N. Ireland judge overturns law, rules homosexuals and unmarried can adopt
BELFAST, October 19, 2012, (LifeSiteNews.com) - A Northern Ireland High Court judge has ruled that a 1987 law banning homosexual and unmarried couples from adopting children is discriminatory and has ordered a judicial review of the current statutes.
Justice Seamus Treacy said people in civil partnerships were being unfairly targeted by the ban, and that the existing law violates European human rights laws against discrimination on the grounds of sexual orientation.
Currently, Northern Ireland law allows a single heterosexual, homosexual, or lesbian person to adopt, but a same-sex or opposite sex unmarried couple in a civil partnership cannot.
The ruling was in response to a challenge to adoption laws brought by the Northern Ireland Human Rights Commission (NIHRC), the Belfast Telegraph reports.
“It is clear that the difference in treatment cannot be justified on any grounds and unmarried couples are suffering an ongoing breach of their rights,” Justice Treacy wrote in his decision, noting they had the opportunity to adopt if they remained single. “By the continued denial to them of the legal opportunity to apply to adopt jointly which is available to those who enjoy the status of being married.”
Click “like” if you want to defend true marriage.
Justice Treacy also noted the legal precedent of same-sex unions as a justification, writing that the denial occurred “despite the fact that the commitment evinced by choosing to enter a civil partnership ought to be similar to marriage in indicating the security of that relationship.”
He ruled the current eligibility criteria served the best interests of the child was unfounded, and that the ban narrowed the pool of potential adopters.
“The most important consideration is that decisions are made in the best interests of the child,” he said.
“Issues relating to the sexual orientation, lifestyle, race, religion or other characteristics of the parties involved must of course be taken into account as part of the circumstances. But they cannot be allowed to prevail over what is in the best interests of the child.”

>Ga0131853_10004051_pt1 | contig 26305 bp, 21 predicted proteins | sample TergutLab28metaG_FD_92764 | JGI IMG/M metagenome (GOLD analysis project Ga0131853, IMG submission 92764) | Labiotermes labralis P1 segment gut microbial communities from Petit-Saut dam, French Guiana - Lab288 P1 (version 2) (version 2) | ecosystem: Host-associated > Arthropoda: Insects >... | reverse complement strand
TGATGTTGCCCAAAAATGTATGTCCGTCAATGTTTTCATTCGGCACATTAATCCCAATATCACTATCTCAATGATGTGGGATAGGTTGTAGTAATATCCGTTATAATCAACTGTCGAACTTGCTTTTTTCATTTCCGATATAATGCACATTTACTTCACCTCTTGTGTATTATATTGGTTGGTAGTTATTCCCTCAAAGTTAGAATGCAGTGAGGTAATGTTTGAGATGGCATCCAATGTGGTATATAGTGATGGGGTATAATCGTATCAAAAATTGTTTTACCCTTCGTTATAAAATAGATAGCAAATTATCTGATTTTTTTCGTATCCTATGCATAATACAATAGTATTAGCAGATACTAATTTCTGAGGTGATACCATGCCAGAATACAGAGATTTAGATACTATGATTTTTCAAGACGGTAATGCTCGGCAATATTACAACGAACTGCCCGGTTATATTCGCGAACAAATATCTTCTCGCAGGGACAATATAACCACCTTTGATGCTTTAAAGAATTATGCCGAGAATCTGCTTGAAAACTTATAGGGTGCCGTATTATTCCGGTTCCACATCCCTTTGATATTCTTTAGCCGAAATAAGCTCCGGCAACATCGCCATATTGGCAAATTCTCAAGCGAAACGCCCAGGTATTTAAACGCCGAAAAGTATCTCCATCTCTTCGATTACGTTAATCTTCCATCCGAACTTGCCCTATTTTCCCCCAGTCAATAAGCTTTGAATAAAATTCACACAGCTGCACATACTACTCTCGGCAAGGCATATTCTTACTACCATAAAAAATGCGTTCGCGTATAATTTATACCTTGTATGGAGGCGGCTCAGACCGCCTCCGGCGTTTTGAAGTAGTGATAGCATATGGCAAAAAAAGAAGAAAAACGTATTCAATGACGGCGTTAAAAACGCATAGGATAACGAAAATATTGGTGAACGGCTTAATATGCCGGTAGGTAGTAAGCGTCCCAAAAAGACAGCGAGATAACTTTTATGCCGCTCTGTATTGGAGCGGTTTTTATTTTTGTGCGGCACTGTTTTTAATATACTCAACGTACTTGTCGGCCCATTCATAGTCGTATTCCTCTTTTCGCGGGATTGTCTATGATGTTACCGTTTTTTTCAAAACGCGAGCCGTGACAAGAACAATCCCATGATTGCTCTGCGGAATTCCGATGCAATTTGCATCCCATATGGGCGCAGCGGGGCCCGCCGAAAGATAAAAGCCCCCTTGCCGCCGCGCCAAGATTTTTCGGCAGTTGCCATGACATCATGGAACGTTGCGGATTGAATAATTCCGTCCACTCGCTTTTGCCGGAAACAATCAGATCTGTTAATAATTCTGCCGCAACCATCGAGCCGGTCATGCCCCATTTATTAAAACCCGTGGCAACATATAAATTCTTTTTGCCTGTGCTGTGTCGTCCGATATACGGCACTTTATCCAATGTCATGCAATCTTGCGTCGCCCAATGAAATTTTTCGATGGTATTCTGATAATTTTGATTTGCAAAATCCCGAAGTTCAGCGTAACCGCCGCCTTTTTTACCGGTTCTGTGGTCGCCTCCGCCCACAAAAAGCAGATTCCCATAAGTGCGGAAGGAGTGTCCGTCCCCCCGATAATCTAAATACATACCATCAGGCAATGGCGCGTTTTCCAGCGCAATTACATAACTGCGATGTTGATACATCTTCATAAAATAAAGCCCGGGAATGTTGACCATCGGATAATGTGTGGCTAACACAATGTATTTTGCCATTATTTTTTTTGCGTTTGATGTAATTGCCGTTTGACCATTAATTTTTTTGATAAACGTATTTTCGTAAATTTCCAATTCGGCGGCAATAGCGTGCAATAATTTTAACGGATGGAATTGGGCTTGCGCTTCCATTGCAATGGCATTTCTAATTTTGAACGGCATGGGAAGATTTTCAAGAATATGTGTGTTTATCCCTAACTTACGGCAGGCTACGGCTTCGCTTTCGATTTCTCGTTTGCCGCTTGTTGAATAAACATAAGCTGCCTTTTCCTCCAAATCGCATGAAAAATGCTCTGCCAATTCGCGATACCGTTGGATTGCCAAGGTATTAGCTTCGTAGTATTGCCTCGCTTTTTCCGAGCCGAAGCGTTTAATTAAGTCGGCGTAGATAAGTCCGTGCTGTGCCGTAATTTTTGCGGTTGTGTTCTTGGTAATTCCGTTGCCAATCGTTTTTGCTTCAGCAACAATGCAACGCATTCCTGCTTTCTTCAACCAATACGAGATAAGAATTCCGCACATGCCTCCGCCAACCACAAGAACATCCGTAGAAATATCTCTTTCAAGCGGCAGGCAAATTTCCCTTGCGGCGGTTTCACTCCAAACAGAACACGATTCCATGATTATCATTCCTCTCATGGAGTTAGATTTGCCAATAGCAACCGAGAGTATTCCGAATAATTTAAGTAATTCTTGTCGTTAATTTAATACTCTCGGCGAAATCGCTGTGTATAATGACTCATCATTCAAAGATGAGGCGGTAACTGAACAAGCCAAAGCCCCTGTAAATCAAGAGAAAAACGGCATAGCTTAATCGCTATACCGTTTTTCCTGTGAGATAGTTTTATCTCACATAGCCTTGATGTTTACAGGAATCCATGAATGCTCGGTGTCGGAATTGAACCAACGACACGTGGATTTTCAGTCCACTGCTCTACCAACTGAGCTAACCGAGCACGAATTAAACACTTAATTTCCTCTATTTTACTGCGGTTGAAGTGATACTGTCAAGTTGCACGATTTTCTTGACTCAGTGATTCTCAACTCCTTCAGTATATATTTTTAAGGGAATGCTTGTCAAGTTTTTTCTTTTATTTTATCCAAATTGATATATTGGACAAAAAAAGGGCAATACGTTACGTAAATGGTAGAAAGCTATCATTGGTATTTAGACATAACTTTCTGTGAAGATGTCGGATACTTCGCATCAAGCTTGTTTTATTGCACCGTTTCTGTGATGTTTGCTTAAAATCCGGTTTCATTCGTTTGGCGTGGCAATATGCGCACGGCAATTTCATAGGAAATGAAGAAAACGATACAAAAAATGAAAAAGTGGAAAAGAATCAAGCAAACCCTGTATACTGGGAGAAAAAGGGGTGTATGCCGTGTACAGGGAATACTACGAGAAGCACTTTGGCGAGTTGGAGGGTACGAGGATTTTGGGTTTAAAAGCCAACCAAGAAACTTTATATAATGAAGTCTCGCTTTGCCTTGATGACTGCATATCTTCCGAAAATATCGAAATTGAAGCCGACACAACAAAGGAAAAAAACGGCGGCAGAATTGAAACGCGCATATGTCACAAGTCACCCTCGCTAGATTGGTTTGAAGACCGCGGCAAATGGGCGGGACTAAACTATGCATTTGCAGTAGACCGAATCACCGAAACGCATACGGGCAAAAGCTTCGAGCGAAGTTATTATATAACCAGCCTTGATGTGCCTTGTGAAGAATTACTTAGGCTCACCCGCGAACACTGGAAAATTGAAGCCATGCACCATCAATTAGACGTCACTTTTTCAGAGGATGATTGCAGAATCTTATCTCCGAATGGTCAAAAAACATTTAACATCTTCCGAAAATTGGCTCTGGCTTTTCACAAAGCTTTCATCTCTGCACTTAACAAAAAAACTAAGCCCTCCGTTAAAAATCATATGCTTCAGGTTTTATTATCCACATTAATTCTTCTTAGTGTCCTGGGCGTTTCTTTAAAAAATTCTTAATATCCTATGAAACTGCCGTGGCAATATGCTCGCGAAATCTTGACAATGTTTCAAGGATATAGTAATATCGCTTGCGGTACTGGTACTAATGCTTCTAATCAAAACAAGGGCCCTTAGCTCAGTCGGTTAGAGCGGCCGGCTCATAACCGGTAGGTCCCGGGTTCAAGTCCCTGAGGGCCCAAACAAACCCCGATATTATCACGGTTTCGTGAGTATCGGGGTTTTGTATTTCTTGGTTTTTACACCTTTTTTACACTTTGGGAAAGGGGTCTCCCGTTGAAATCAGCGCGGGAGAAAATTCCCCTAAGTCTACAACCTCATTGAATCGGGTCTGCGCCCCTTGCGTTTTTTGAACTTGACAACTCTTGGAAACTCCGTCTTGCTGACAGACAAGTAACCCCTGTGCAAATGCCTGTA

NIHRC chief commissioner Professor Michael O’Flaherty welcomed the ruling.
“It brings Northern Ireland law in line with the rest of the UK and means that couples who are not married, those in civil partnerships and same sex couples will be now be allowed to apply to adopt,” he said.
However, Northern Ireland Health Minister Edwin Poots announced he will challenge Justice Treacy’s ruling, stating that his department’s position was “unchanged” by the judgment.
“No one has a right to adopt a child and, even when approved, prospective adoptive parents may or may not be deemed suitable to adopt a specific child – this relies solely on the best interests of that particular child being served by that arrangement,” Poots said in a statement.
“I am not convinced that today’s judgment is ultimately in the best interests of some of the most vulnerable children in Northern Ireland. It is my intention to urgently appeal this judgment and I am taking this action with a heavy heart,” said Poots, pointing out that the judicial review ordered by Treacy would further delay reforms to the Northern Ireland adoption law he had already undertaken.
Jim Allister, leader of the socially conservative Traditional Unionist Voice (TUV) party, said he hoped for a successful appeal of Justice Treacy’s ruling by the Attorney General and Health Ministry.
“There was, in my view, inadequate attention to the paramount benefit to the child of adoption within a regular family unit of a father and a mother and unwarranted equivalence of such to the unnatural setting of a same-sex relationship,” Allister said in a statement.
“Once more, we see the human rights mantra being exploited to further divorce the law from the moral expectations and norms of the society it exists to serve,” he concluded.